Claw Back


The World of Chinese - - Tea Leaves - – HATTY LIU

“If I have my eye on a toy, then I must grab it; even if I know I can just buy it for a cou­ple of hun­dred, I still have to grab it,” shop­per Zhuang Wei tells Xin­cai­jing blog, af­ter putting 500 RMB on a spe­cial cash card to use at a claw-ma­chine shop in a Hangzhou mall.

Stocked with 30 beep­ing ma­chines of­fer­ing stuffed toys, phone cases, pur­port­edly real jewelry, and Chanel makeup up for (lit­eral) grabs, the shop is one of thou­sands that have opened in China dur­ing the past year. Even third and fourthtier cities are suc­cumb­ing to so-called “crane game fever,” as the best spots in coastal city malls and com­mer­cial dis­tricts get filled up.

“Cus­tomers usu­ally man­age to get this one af­ter spend­ing 300 RMB,” says one store man­ager, re­fer­ring to Zhuang’s per­sonal white whale: a two-foot plush toy croc­o­dile that re­tails for just 100 RMB on­line. Busi­ness is boom­ing; Xin­cai­jing es­ti­mates that any store can get a re­turn on its in­vest­ment in five months or less.

Claw ma­chines, also called skill cranes or UFO catch­ers, had their hey­day in US and Japan malls and ar­cades dur­ing the 1980s and 90s. In China, though, ar­cade games were viewed with sus­pi­cion, seen as ei­ther gam­bling de­vices or un­whole­some dis­trac­tions for stu­dents. In 2000, the govern­ment banned the sale and op­er­a­tion of all such game ma­chines, cit­ing the “ad­dic­tive play­ing among youths.”

In 2013, the ban was lifted, with the need to in­crease

the com­pet­i­tive­ness of China’s do­mes­tic game de­sign in­dus­try cited as one jus­ti­fi­ca­tion. While the coun­try still hasn’t pro­duced the next Nin­tendo, fac­tory own­ers in Panyu district, Guang­dong—the world’s claw-ma­chine man­u­fac­tur­ing hub—have re­ported or­der in­creases of 50 per­cent each year since 2013, with a to­tal es­ti­mate of over 200 mil­lion ma­chines in China.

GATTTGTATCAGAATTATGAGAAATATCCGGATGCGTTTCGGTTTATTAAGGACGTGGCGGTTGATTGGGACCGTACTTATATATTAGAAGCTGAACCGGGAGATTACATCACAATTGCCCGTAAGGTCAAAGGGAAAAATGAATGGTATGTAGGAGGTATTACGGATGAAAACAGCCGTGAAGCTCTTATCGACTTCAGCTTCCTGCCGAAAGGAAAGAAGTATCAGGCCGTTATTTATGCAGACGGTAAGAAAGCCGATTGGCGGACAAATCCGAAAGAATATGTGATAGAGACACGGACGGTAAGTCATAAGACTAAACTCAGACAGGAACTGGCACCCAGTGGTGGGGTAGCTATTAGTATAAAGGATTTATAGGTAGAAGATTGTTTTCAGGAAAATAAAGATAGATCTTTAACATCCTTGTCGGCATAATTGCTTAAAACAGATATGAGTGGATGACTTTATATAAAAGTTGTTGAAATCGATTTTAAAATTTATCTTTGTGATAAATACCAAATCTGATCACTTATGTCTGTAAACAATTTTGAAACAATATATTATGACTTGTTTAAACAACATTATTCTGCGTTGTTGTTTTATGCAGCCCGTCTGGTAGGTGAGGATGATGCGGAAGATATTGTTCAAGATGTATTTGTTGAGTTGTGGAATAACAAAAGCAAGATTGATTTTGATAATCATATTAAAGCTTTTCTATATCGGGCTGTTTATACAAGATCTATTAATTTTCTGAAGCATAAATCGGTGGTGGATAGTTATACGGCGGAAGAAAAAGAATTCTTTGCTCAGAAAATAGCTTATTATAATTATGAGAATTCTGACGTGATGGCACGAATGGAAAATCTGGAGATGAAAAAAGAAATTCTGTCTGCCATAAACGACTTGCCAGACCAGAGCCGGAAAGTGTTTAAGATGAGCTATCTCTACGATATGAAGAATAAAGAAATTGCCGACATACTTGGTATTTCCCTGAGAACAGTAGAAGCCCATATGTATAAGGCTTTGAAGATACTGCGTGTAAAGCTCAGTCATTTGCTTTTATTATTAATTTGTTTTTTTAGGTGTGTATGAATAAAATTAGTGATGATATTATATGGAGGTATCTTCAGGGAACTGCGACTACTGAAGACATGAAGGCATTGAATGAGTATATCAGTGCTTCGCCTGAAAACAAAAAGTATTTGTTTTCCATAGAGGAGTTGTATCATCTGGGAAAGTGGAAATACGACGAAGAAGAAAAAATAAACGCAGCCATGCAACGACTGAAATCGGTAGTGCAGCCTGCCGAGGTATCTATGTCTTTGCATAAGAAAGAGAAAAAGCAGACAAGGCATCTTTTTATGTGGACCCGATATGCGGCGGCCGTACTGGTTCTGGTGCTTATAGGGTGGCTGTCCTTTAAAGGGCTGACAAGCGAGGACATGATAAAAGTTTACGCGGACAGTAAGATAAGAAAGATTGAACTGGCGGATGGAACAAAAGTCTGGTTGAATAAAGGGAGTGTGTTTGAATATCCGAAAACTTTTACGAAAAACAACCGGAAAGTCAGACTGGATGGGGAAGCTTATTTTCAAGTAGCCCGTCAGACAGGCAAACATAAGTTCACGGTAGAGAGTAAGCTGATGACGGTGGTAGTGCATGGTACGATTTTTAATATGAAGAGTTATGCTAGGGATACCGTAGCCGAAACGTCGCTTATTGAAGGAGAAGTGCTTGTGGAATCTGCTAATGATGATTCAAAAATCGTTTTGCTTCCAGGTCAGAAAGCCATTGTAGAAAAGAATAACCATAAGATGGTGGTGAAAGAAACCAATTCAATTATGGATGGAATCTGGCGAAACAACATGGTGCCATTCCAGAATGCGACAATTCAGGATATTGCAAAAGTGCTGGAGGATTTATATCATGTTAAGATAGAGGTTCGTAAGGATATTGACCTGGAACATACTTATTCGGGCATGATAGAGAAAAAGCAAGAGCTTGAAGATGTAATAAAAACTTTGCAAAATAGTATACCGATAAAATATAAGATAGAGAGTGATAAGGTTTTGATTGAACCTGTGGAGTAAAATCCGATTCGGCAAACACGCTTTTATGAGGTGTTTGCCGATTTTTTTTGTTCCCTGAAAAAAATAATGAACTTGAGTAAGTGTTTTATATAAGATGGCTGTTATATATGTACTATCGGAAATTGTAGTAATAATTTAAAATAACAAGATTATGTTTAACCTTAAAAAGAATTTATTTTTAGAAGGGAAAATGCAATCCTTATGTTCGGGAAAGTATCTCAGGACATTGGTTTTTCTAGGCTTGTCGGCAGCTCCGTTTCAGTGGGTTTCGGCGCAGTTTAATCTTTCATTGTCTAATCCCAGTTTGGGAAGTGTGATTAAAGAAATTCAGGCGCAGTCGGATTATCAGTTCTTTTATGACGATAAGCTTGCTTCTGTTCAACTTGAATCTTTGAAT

The craze has even gone on­line: There are at least 30 games in Chi­nese app stores where users can re­mote-con­trol a real-life ma­chine, watch­ing the ac­tion via live stream, and get their win­nings de­liv­ered by courier. Such apps, as one maker boasts to Xin­cai­jing, “at­tracts in­vestors…and prod­uct devel­op­ment teams of big cor­po­ra­tions as soon as they’re put on­line.” The par­ent com­pany of one, Grab Dolls Ev­ery Day (天天抓娃娃), is backed by a 20 mil­lion USD in­vest­ment from Ten­cent.

How­ever, as with bike-shar­ing, claw ma­chines’ ubiq­uity is di­min­ish­ing their prof­itabil­ity—and the specter of the old ban is still present; last year saw a crackdown on claw “gam­bling” ma­chines in Xi’an which al­lowed play­ers to ex­change the toys for cash. Those in the in­dus­try, though, are con­fi­dent that the off­line toy-grab fever, at least, is no mere bub­ble.

“As cities seek to in­te­grate leisure with com­merce, it’s nat­u­ral for claw ma­chines to en­ter cin­e­mas, su­per­mar­kets, and book­stores…to at­tract young peo­ple,” In­ re­ported in 2017. “It’s al­ready con­sid­ered a stan­dard ac­ces­sory.”

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